My mom recommended these two books to me, and apparently they've also been featured on reading lists from all sorts of famous people.
In "Sapiens" the author examines the history of our species, from emergence in Africa to the present day, focusing on the major revolutions (cognitive, agricultural, industrial, scientific, etc) and how they shaped us into the dominant life form on the planet. His primary thesis is that we are separated from other animals by our ability to cooperate flexibly in large numbers. This ability arises from our capacity to believe in things that exist purely in our imaginations (e.g. god(s), nations, money, human rights, etc). Such concepts provide a unifying force that binds together groups of people, even when the people in a group don't directly know all of the others in the same group. It's a pretty interesting theory, and one that is hard to dismiss after his extensive presentation of the history of our species.
In "Homo Deus" he projects his theories into the future, discussing how we might change and what new "religions" might evolve as the unifying force to replace the liberal humanism we have now. Much of the book is devoted to the idea that technology will become better than humans at almost everything, so we will have to find meaning in other places.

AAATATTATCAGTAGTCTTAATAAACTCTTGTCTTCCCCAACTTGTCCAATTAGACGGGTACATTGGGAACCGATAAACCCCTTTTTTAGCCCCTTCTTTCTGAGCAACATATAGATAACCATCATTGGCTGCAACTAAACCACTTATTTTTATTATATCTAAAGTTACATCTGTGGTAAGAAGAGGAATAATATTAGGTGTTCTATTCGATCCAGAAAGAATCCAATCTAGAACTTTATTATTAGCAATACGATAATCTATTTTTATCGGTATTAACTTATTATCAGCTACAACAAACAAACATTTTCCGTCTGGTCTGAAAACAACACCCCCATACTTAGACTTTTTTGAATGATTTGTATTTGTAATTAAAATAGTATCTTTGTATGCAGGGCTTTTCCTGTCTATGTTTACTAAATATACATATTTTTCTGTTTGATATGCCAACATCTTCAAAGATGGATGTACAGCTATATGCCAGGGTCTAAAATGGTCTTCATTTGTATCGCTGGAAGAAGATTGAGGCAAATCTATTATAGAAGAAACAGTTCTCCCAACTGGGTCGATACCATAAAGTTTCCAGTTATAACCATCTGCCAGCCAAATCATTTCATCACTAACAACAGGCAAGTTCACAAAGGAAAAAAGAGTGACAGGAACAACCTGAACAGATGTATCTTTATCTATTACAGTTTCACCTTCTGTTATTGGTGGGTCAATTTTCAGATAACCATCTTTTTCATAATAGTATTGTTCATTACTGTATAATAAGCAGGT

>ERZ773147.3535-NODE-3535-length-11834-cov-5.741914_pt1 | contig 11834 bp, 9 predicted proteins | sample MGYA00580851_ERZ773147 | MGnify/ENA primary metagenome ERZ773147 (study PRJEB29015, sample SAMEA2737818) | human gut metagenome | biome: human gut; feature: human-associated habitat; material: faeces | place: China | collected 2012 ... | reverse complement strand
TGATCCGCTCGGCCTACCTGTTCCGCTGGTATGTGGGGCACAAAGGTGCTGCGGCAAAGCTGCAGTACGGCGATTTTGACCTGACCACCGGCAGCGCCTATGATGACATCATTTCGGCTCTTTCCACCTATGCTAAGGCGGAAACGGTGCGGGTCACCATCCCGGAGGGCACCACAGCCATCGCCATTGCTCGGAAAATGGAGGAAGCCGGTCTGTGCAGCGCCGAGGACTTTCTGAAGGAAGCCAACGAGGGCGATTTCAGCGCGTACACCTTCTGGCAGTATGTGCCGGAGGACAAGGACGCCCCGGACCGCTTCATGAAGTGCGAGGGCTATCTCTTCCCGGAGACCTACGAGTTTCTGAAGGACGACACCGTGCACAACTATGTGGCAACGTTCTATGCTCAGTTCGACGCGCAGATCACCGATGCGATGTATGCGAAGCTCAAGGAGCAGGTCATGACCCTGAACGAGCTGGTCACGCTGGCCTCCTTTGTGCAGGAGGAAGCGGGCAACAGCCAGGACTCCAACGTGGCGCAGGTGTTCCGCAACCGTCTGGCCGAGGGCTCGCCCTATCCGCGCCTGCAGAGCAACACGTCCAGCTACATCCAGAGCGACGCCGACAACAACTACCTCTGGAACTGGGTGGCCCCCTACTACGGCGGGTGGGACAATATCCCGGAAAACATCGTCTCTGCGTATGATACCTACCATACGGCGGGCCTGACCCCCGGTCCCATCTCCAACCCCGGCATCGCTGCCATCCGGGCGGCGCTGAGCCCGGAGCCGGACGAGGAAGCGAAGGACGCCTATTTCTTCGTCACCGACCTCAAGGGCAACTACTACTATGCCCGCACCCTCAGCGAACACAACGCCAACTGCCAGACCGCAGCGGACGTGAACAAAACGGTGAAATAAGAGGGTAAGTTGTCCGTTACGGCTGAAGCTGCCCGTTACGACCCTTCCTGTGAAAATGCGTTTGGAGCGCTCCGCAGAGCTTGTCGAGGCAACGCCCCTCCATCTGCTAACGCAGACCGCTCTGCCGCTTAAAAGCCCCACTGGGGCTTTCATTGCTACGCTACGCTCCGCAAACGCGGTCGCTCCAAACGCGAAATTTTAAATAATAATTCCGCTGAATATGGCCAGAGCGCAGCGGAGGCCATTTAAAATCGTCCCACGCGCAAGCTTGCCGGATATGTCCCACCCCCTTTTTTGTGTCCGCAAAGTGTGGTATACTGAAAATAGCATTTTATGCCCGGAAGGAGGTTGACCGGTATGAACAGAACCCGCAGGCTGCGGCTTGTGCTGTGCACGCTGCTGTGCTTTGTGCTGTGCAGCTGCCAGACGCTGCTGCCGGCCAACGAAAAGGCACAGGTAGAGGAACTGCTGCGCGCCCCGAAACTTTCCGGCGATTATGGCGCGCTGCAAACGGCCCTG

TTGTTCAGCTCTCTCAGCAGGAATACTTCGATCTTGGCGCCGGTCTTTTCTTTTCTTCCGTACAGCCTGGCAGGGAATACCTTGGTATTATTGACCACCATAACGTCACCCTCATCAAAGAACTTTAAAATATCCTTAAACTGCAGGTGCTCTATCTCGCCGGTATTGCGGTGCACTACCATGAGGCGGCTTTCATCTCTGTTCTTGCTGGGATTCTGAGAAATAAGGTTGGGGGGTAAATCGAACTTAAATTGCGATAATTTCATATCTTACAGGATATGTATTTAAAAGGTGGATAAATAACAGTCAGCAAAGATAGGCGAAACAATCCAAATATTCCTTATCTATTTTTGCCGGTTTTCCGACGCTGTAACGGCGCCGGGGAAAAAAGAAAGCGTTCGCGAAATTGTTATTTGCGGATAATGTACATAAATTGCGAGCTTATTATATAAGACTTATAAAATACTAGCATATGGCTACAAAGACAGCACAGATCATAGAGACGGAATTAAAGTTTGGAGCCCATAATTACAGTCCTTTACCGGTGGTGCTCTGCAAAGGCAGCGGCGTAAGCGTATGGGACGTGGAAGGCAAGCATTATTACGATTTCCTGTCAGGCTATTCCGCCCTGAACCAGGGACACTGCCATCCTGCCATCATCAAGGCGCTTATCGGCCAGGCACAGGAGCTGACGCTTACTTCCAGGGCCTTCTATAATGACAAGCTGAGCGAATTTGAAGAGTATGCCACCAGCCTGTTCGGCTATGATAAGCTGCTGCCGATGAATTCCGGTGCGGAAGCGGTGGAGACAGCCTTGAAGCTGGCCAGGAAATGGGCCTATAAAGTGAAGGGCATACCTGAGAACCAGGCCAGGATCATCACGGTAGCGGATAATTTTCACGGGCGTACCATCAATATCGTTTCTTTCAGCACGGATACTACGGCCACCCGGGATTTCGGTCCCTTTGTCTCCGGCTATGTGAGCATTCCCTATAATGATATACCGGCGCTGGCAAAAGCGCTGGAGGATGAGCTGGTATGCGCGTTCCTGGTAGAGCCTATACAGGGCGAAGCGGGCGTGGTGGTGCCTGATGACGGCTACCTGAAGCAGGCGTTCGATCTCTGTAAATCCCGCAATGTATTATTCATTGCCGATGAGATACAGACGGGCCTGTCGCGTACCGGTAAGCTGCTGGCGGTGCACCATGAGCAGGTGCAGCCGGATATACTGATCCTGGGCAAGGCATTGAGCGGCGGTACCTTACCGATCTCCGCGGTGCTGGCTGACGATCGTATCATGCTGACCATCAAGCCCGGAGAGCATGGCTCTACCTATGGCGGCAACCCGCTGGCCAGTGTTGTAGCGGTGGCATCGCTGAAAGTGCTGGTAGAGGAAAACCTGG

The books are on the long side, and can be repetitive and hyperbolic, but all of the predictions are hedged and alternate possibilities are regularly presented. All the predictions seemed reasonable, which means they're probably wrong and will feel dated a few years from now. But the historical analysis seemed pretty good.
I enjoyed the whirlwind trip through 70,000 years of homo sapiens and in particular I liked how equally he treated all of the stories we've told ourselves over the millennia. The various religions, ideologies, beliefs, and systems of our history are all arbitrary and fictional but yet so powerful. They are the things that propelled us to where we are, and new fictions will be required to keep us moving forward in the future as we deal with advanced computational systems, genetic and biological engineering, climate change, and whatever else happens next. Fun stuff.